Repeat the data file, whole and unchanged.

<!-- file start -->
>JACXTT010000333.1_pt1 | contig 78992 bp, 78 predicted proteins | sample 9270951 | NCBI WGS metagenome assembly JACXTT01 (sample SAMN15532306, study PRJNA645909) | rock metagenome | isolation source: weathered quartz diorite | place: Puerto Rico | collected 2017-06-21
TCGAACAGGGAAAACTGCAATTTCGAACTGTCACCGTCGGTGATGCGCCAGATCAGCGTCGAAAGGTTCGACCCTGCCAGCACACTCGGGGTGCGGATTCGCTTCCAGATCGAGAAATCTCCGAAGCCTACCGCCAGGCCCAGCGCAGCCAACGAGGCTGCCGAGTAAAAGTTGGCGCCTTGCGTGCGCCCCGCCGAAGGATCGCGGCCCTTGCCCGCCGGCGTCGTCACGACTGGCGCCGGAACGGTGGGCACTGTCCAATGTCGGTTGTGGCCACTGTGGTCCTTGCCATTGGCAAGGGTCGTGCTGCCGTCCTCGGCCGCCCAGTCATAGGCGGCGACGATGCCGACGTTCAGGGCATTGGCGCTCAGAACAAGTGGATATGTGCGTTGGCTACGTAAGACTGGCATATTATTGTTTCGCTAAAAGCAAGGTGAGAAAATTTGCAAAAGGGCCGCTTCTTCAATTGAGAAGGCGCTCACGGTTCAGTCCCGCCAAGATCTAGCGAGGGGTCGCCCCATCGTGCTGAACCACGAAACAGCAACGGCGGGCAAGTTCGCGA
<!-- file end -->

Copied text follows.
>JACXTT010000333.1_pt1 | contig 78992 bp, 78 predicted proteins | sample 9270951 | NCBI WGS metagenome assembly JACXTT01 (sample SAMN15532306, study PRJNA645909) | rock metagenome | isolation source: weathered quartz diorite | place: Puerto Rico | collected 2017-06-21
TCGAACAGGGAAAACTGCAATTTCGAACTGTCACCGTCGGTGATGCGCCAGATCAGCGTCGAAAGGTTCGACCCTGCCAGCACACTCGGGGTGCGGATTCGCTTCCAGATCGAGAAATCTCCGAAGCCTACCGCCAGGCCCAGCGCAGCCAACGAGGCTGCCGAGTAAAAGTTGGCGCCTTGCGTGCGCCCCGCCGAAGGATCGCGGCCCTTGCCCGCCGGCGTCGTCACGACTGGCGCCGGAACGGTGGGCACTGTCCAATGTCGGTTGTGGCCACTGTGGTCCTTGCCATTGGCAAGGGTCGTGCTGCCGTCCTCGGCCGCCCAGTCATAGGCGGCGACGATGCCGACGTTCAGGGCATTGGCGCTCAGAACAAGTGGATATGTGCGTTGGCTACGTAAGACTGGCATATTATTGTTTCGCTAAAAGCAAGGTGAGAAAATTTGCAAAAGGGCCGCTTCTTCAATTGAGAAGGCGCTCACGGTTCAGTCCCGCCAAGATCTAGCGAGGGGTCGCCCCATCGTGCTGAACCACGAAACAGCAACGGCGGGCAAGTTCGCGA